John Chen of Nvidia first described that an inflection point in calculus is defined as where the second derivative of a continuous curve has changed its sign. He then showed that the rate of improvement in IC performance has indeed changed from negative to positive as the technology moves from 20nm planar to 16/14nm FinFET in the industry, making the 20nm a true inflection point. Moreover, the double patterning required to print the 20nm designs has caused a discontinuity in die cost. He showed a simple equation that governs the die cost and chided the industry to increase manufacturing yield as it’s the most profound way to reduce die cost and benefits all the parties involved. He stated that other obvious solutions are EUV or other innovative lithography to mitigate the need of multiple patterning thereby getting us back to the die cost curve and/or 450mm wafers, both developments only need a few players to collaborate. Enlarging wafer size to 450mm is in fact a positive discontinuity that is long overdue and by migrating to 450mm, he maintains that the industry can deliver new innovations in addition to increase more dice per wafer. At the end he redefines IC as Innovation plus Collaboration and exhorts the industry to innovate everywhere and collaborate as the metallization in an integrated circuit that interconnects all the individual innovative transistors to make them play in concert. This is in indeed what imec and SEMI bring to the industry.

All agree, however, that scaling – the essence of Moore’s Law – has become a major challenge, forcing R&D costs to increase as the industry works collectively to develop solutions. The issue is simple: traditional methods of solving problems no longer work as they used to, so cost pressures increase, resulting in supplier and customer consolidation. Gottscho noted that, while the vertical integration model (ie, offering design, manufacturing, packaging, assembly and test) has waned, it has been replaced with horizontal integration focused on fabrication process, metrology and other manufacturing issues.

The solution to the challenges at hand is a straightforward one: R&D, the heart of innovation is vital to the industry’s successful passage through its inflection point. Through collaborative R&D, the industry can develop technologies for new applications that reach beyond today’s traditional semiconductor markets.

Despite these challenges, Van den hove holds great optimism for the industry. The success of mobile devices has only fueled consumption of and demand for semiconductor-based products. Mobile applications will continue to stimulate data consumption from 4G to 5G, as consumers clamor for greater data availability, immediacy, and access. Beyond the traditional computing and communications applications loom new markets for wearable electronics. Nanoelectronics enable disruptive innovations in healthcare to monitor, measure, analyze, predict and prevent illnesses.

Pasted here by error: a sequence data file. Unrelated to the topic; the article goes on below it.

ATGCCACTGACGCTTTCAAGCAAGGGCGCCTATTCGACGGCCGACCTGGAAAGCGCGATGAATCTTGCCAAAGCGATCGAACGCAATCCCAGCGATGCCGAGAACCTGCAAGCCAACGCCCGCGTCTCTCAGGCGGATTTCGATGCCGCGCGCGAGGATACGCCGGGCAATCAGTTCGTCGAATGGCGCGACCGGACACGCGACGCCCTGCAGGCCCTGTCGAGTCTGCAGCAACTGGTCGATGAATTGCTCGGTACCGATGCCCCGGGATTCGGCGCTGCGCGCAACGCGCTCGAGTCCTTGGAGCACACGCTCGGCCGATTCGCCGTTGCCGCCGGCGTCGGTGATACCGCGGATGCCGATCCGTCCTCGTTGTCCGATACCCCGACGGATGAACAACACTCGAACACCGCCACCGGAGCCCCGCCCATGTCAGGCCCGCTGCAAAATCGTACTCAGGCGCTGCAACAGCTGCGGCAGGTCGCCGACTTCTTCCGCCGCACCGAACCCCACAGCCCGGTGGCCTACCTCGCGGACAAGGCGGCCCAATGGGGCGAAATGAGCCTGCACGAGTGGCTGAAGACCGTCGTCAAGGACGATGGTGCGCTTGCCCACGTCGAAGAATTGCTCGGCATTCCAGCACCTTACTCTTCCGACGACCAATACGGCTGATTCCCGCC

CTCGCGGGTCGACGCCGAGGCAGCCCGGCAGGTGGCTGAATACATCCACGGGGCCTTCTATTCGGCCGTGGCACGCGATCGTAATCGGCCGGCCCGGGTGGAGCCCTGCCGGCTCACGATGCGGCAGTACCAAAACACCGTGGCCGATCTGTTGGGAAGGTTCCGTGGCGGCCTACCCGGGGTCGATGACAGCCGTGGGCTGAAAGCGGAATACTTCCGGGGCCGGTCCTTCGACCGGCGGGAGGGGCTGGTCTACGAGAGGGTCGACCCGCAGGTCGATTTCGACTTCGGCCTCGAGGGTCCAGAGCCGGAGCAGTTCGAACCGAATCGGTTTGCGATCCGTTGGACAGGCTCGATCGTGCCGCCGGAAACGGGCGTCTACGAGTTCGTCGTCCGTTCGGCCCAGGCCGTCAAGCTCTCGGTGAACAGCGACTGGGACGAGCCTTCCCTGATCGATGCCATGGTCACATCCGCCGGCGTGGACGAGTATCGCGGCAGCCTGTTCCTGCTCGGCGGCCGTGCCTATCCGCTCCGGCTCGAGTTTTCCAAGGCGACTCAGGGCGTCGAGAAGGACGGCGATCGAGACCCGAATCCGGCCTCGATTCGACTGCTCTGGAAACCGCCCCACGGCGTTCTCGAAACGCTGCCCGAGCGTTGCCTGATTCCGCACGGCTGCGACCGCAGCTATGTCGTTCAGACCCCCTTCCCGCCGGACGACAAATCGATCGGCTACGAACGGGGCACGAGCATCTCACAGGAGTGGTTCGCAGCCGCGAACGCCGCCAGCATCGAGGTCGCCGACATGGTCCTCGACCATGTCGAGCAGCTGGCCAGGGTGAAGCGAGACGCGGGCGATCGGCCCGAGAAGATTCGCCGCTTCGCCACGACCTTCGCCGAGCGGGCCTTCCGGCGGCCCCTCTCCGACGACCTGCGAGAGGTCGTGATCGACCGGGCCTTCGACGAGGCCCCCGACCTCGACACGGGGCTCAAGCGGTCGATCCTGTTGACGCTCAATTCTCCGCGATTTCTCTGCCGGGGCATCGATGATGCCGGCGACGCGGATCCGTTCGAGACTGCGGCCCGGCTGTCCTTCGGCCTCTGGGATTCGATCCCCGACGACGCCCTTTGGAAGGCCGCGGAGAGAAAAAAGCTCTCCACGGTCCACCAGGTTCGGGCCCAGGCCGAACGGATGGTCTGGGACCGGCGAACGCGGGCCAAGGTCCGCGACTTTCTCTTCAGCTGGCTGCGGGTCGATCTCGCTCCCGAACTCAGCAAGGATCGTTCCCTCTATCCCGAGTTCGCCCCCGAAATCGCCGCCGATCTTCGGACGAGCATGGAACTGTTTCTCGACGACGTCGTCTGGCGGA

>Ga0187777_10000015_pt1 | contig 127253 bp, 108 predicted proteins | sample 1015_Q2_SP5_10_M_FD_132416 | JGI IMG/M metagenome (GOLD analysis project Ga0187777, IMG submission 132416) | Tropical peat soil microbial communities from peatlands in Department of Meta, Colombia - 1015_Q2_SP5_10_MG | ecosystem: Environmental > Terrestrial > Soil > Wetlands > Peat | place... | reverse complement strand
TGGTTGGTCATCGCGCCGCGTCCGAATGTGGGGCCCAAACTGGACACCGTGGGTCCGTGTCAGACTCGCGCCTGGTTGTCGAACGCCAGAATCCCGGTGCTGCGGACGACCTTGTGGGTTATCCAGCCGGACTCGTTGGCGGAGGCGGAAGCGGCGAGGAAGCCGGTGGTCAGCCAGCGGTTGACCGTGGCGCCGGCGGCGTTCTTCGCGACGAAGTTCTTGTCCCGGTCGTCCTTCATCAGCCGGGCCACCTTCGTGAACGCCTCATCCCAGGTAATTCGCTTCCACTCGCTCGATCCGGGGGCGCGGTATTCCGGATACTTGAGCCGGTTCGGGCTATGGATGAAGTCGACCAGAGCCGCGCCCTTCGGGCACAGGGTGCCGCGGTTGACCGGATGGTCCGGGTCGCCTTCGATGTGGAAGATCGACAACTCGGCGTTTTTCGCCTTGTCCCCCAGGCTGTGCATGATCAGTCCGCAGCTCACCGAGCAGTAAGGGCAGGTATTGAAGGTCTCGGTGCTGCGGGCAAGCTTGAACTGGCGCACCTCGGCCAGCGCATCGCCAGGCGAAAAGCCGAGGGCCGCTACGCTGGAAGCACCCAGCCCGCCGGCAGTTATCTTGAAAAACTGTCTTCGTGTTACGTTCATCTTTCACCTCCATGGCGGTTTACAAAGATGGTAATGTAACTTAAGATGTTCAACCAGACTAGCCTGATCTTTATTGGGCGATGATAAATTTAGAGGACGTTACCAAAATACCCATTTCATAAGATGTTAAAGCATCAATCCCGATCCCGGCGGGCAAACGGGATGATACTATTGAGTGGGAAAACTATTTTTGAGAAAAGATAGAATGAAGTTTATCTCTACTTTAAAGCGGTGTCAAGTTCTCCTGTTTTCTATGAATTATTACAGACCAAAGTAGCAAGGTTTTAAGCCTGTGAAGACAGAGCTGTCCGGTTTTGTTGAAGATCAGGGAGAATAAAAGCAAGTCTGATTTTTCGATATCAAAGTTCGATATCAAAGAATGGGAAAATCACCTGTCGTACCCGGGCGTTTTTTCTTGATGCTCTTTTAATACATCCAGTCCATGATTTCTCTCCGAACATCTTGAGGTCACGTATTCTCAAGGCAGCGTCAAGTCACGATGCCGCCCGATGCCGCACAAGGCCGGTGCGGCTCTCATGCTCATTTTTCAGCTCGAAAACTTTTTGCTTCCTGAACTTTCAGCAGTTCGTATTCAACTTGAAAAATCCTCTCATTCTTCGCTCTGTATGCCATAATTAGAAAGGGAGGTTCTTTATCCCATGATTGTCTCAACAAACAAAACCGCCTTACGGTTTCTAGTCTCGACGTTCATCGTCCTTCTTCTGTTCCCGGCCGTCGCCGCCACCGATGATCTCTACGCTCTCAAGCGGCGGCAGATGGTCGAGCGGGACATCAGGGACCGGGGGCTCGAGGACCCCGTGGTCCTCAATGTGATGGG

Wearable devices have already proven themselves in encouraging healthier lifestyles. The industry’s challenge is to ensure that the data delivered via personal devices meets medical quality standards. R&D efforts here will continue to focus on ultralow-power multi-sensor platforms.

Gottscho recommends that the industry take its focus away from the practicalities of scaling and focus instead on solutions by identifying features and benefits that must be included in next-generation systems, and by understanding the requirements for cost, speed, power, form factor and other attributes. He also sees the introduction of new standards as a means to take some cost out of the entire ecosystem. He sees imec as helping to drive innovation and suggests that the industry organization, SEMI, play a larger role in supporting companies. He sees more collaboration between all parts of the food chain needed.

Chen maintains that innovation and collaboration will always lead the semiconductor industry to the next successful generation. Brewer added to this by cautioning that there will always be hindrances as the industry moves forward to a new generation because progress is not attained in a straight line.

Brewer asks the industry to decide if the product diversity offered by “internet of everything" will replace ‘the next big thing’ model of innovation.

Luc Van den hove answered the question by highlighting imec’s formula for creating R&D teams amongst companies. Imec pools companies from every sector of an industry ecosystem to study all aspects of a topic. In its ‘Internet of healthy things’ program, participating R&D partners represent every sector in the healthcare ecosystem -- pharma, diagnostics, medical device manufacturers, foundations, medical researchers, biotech companies and hospitals. In this way imec and its partners can build a new business model for the healthcare industry.

Van den hove adds that other application-specific programs are being shaped in the same holistic way while building on traditional CMOS core process technology to identify new solutions for a myriad of devices using ultralow power.

The challenges are clear:

While there are many facets to the inflection point conundrum, clear answers appear. The high cost of finding solutions and the risk of choosing the wrong solution and the limits of one company’s resources will only continue. Through collaboration, companies can develop solutions, explore and create new technologies, shorten times to market, and be ready to bring a new generation of products to a waiting world. The industry may indeed stand at an inflection point, but the future is bright. Innovation cannot be stifled. And collaboration remains the consensus of an industry focused on the next new thing. Today, IC does not just stand for Integrated Circuit; it indeed calls for Innovation and Collaboration.